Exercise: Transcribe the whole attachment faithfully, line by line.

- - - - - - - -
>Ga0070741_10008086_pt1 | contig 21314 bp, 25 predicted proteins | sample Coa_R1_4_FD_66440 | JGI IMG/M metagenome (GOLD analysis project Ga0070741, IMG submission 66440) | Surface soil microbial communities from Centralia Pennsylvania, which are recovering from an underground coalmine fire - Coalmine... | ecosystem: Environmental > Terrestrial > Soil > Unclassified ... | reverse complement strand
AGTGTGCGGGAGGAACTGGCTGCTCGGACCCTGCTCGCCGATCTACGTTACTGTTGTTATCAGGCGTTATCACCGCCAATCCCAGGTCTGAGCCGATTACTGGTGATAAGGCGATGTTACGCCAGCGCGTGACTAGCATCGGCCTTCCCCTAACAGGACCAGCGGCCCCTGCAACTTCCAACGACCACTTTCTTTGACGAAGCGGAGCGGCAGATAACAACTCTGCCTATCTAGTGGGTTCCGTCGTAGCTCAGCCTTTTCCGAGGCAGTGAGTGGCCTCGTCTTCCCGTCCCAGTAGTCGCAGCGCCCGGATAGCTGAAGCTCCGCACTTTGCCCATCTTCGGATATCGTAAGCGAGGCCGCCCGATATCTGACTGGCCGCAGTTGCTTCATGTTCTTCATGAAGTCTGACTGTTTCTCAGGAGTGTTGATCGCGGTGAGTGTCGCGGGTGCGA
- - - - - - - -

>Ga0070741_10008086_pt1 | contig 21314 bp, 25 predicted proteins | sample Coa_R1_4_FD_66440 | JGI IMG/M metagenome (GOLD analysis project Ga0070741, IMG submission 66440) | Surface soil microbial communities from Centralia Pennsylvania, which are recovering from an underground coalmine fire - Coalmine... | ecosystem: Environmental > Terrestrial > Soil > Unclassified ... | reverse complement strand
AGTGTGCGGGAGGAACTGGCTGCTCGGACCCTGCTCGCCGATCTACGTTACTGTTGTTATCAGGCGTTATCACCGCCAATCCCAGGTCTGAGCCGATTACTGGTGATAAGGCGATGTTACGCCAGCGCGTGACTAGCATCGGCCTTCCCCTAACAGGACCAGCGGCCCCTGCAACTTCCAACGACCACTTTCTTTGACGAAGCGGAGCGGCAGATAACAACTCTGCCTATCTAGTGGGTTCCGTCGTAGCTCAGCCTTTTCCGAGGCAGTGAGTGGCCTCGTCTTCCCGTCCCAGTAGTCGCAGCGCCCGGATAGCTGAAGCTCCGCACTTTGCCCATCTTCGGATATCGTAAGCGAGGCCGCCCGATATCTGACTGGCCGCAGTTGCTTCATGTTCTTCATGAAGTCTGACTGTTTCTCAGGAGTGTTGATCGCGGTGAGTGTCGCGGGTGCGA